Have you been looking at your social media feed during lock-down and asking “when did everyone become a baker?” You could be forgiven if you have - it’s safe to say that proving sourdough loaves has risen to be one of the more popular posts online this year.
With the increased time at home, and the dramatic reduction in social outings, many people have found themselves with more time than they know what to do with. Some have turned to baking or crafting, others are finally getting round to those home improvement tasks they always meant to do at weekends. Yet, there is a group of us, who have enjoyed that tiger documentary and making viral TikTok videos (or trying to...), that is left thinking that our productivity during the COVID Crisis has been somewhat low.
It is only natural to look in on what others have been up to when they have been at home and compare achievements, social media was helping us do that just fine without lock-down. So, while we have become more familiar with our own homes and a quieter existence, there is the opportunity to reflect on the lifestyle we are leading, and how close it is to the life we imagined for ourselves. Rather than comparing ourselves to others, the chance we have to take time to look inward is a big one, and it is well worth taking.
While there is nothing revolutionary in self improvement, when we take the time to break down what we are trying to achieve and set small habits in motion, we can affect positive change to our lifestyle.
To illustrate the impact of new habits, consider a rocket ready to launch into orbit. It will fly straight upwards at ninety degrees and into space with speed and precision to its destination. Now, for a moment, imagine that same rocket launches two degrees off vertical. It will still leave Earth’s orbit, and its path looks very similar, but the farther it travels, the further away from its original destination. Bringing it back to habits, we too can make a small change and like the rocket, we can completely alter our path.
It can be daunting trying to make a change. The challenge of identifying room for growth or less than healthy habits, which have been part of us for years, can be uncomfortable. Admitting to (not) regularly flossing our teeth is one example - a study in 2016 found nearly 1 in 3 of Americans never give their dental hygiene that level of attention. Now in the lockdown state, 5 minutes in front of the mirror after brushing is something we can all afford and will make us healthier in the long run.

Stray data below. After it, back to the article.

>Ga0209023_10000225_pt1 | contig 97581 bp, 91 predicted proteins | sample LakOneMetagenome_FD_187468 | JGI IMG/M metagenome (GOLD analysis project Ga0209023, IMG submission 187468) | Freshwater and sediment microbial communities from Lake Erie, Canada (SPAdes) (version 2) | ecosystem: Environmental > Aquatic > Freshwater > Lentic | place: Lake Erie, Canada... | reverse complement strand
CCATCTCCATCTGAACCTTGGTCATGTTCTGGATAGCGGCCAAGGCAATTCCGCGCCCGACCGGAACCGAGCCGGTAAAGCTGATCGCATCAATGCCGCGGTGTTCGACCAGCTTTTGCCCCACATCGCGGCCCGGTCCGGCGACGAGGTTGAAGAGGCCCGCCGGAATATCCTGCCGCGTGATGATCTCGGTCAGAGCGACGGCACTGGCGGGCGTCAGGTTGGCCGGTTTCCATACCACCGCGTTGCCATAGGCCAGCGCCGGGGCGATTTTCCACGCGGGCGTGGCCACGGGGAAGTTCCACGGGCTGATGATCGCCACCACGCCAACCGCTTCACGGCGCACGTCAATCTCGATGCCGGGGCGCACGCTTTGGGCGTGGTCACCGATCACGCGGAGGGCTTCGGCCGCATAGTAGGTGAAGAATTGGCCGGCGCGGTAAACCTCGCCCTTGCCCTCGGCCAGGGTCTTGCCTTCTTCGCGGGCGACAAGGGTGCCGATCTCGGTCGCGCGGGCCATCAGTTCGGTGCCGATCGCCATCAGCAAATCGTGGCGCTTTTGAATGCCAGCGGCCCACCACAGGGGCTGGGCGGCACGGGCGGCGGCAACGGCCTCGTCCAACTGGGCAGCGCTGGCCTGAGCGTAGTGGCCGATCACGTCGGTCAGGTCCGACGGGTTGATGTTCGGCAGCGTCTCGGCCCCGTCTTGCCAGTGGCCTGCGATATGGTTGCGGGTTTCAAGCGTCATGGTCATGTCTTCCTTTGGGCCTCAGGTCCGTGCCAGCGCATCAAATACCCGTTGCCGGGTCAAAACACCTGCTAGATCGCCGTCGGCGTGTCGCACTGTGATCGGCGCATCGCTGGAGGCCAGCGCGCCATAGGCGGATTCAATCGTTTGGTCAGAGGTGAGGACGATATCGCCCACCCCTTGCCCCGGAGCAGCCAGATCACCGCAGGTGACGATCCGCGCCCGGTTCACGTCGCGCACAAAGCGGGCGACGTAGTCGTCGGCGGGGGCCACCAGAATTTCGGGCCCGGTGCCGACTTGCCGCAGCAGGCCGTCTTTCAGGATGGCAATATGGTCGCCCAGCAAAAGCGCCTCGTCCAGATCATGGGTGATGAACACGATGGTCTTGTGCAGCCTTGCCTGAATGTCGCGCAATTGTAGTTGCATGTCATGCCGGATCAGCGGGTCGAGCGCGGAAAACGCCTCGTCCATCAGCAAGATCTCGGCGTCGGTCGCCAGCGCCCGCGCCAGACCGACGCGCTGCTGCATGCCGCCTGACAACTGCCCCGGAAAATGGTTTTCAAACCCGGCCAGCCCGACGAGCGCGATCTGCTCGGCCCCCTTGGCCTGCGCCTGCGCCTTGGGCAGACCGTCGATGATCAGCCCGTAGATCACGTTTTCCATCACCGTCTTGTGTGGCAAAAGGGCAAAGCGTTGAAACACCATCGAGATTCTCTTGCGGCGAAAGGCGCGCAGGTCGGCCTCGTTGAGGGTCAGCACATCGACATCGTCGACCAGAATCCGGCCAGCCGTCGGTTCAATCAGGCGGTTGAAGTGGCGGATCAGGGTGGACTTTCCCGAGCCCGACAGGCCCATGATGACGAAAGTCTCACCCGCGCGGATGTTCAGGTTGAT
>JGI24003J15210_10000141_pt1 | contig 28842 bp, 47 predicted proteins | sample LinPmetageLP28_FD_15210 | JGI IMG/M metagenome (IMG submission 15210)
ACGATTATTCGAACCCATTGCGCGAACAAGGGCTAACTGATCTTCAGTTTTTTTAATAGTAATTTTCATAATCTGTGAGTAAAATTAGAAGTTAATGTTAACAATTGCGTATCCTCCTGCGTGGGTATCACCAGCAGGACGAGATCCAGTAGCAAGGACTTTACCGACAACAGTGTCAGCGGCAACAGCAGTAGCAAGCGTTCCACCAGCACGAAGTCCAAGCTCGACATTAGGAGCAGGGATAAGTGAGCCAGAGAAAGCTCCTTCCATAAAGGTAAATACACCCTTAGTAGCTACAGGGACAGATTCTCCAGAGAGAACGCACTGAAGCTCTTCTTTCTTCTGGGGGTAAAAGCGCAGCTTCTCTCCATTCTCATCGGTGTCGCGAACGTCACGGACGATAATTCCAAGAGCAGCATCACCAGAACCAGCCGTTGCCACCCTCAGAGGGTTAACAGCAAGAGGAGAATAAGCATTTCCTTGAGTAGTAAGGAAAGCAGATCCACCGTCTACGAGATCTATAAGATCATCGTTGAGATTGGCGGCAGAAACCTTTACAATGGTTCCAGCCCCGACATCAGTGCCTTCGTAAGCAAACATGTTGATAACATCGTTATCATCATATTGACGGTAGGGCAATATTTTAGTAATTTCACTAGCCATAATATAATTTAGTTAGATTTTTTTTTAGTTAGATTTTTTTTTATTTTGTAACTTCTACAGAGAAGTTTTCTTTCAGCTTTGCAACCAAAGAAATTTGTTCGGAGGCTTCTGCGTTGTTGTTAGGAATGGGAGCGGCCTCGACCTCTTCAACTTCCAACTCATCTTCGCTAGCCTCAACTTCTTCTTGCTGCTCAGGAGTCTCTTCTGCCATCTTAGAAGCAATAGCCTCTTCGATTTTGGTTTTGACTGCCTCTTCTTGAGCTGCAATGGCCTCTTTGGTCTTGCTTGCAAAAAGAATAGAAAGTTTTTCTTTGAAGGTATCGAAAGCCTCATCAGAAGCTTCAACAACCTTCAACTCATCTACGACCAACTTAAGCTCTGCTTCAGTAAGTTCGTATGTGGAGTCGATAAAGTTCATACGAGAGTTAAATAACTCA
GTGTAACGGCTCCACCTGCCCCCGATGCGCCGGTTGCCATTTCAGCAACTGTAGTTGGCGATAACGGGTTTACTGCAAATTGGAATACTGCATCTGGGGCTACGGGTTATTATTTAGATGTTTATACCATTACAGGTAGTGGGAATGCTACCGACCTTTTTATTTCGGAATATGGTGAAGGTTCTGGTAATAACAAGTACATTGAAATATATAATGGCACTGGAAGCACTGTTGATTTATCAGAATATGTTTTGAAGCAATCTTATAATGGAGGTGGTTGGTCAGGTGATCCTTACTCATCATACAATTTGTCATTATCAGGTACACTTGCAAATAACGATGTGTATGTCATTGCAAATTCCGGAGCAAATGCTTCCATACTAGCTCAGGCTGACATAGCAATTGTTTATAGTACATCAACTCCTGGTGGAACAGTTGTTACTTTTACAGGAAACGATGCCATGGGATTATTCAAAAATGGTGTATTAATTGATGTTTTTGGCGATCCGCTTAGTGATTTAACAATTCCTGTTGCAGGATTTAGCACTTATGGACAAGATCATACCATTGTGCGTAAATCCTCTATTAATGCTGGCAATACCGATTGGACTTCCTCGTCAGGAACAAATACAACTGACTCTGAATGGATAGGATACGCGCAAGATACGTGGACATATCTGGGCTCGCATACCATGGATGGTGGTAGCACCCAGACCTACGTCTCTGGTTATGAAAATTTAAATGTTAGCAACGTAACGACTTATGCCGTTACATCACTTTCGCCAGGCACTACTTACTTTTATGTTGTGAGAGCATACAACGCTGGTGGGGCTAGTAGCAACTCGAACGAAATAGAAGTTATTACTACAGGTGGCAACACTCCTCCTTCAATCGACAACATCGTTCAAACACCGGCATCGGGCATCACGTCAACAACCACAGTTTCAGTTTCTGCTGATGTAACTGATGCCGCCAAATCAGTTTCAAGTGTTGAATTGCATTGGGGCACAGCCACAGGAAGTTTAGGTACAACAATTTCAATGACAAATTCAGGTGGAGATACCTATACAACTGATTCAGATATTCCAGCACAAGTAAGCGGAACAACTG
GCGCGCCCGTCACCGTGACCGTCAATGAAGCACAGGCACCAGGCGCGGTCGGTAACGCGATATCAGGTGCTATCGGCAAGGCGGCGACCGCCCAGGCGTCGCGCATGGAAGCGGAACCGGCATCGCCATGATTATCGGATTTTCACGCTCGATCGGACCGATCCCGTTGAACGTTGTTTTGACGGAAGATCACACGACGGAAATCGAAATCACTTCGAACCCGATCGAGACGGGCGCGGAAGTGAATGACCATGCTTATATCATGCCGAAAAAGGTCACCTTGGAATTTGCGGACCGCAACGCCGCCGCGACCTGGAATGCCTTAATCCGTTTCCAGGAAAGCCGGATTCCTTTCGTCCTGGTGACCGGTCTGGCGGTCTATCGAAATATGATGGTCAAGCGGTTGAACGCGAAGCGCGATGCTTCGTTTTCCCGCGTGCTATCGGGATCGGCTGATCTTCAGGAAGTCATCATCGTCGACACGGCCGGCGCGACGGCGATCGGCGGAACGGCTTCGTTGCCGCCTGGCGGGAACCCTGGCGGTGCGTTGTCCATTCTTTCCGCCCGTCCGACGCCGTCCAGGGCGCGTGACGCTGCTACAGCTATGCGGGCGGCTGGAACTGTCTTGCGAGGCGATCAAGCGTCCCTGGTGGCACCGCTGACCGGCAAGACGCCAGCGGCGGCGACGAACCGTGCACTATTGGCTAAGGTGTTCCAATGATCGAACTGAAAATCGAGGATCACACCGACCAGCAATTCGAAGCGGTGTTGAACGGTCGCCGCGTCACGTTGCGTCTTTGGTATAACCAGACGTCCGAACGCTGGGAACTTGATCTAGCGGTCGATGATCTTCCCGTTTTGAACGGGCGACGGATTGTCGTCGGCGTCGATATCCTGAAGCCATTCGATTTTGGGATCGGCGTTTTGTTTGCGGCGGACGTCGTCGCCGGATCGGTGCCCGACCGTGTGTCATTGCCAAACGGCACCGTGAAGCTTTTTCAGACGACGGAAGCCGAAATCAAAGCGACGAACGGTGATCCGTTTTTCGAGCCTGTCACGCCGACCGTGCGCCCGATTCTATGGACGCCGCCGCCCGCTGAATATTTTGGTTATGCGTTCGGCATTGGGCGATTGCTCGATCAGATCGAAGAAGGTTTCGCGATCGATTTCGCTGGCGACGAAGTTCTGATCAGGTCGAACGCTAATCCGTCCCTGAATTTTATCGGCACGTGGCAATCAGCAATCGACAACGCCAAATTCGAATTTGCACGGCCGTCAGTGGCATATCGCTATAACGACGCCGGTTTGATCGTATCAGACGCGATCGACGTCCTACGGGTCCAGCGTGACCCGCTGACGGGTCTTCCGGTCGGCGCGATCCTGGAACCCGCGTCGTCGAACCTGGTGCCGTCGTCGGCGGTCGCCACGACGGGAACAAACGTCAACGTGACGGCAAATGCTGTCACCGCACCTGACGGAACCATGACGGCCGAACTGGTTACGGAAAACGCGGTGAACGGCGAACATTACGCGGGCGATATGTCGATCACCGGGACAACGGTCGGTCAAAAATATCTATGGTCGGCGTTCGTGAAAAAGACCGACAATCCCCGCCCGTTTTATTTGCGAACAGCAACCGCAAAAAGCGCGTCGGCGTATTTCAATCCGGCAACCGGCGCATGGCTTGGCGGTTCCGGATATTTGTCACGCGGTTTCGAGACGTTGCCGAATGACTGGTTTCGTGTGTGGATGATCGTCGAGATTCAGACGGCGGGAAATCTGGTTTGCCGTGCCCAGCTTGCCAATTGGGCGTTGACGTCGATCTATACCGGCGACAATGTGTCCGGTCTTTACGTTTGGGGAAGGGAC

But digging deeper, choosing a new habit that is meaningful for ourselves is just the beginning. So, with the potential to change our heading at a time when we are more available for personal growth, we’ve set out some ideas which can aid developing even the smallest of habits during lock-down.
Selecting your goal
When starting a new habit, focus on something that will make you feel good. That doesn’t mean selecting a goal that will fill your social stream, nor is it about comparing yourself to others, it should be meaningful to only you. Motivation is key here and setting aside some time to think about what you’d like your life to look like is paramount. Is it an active, or healthy, perhaps a more creative existence?
When you dial that down, think about the small actions you know you can take on a regular basis that will feed into this. Ideally, this won’t need lots of new equipment or tools, so the simpler the better. What about reading one chapter or page of that book that you’ve been meaning to pick up? It could be that basic.
Tracking your progress
An important part of developing a new habit, it being accountable to yourself. By tracking your progress each day, you will have a reference point for your success. Jerry Seinfeld set out to write something funny each day and soon had a chain of X’s in his calendar marking his accomplishment which he called his chain. The aim there is simple - don’t break the chain. Of course, there is an app for that, but you can just as easily create a chain with paper and a pen which is kept somewhere visible to you each day.
While 21 days is widely discussed as the length of time it takes to embed a new habit, don’t get bogged down with this idea. The effort to do something each day even for a week can’t be underestimated, so start there and allow your success to motivate you further.
Whatever the method you choose to track your habits, make the time to reflect on how successful you were. It can be as little as a few minutes at the end of the week looking at your chain, or even adding more small changes that you are working on a second or third action.
Inevitably, there will be some days where you forget, or motivation has dipped. Don’t look at this with negativity, there is an opportunity here to ask, why didn’t that work out? Maybe you aren’t ready to tackle something independently and the lock-down measures are hindering your progress. Maybe it isn’t what you are passionate about. That is the beauty of now, it’s our time to look inwards and take a step towards something for ourselves.
Just remember, whether you’re striving for the perfect sourdough, or looking to improve your hip mobility, the little steps will always have a positive impact in the long run. So hold the course - it’s your rocket and it’s your lock-down. For more tips check out these simple tips for improving your day or this article with tips for leading a balanced life.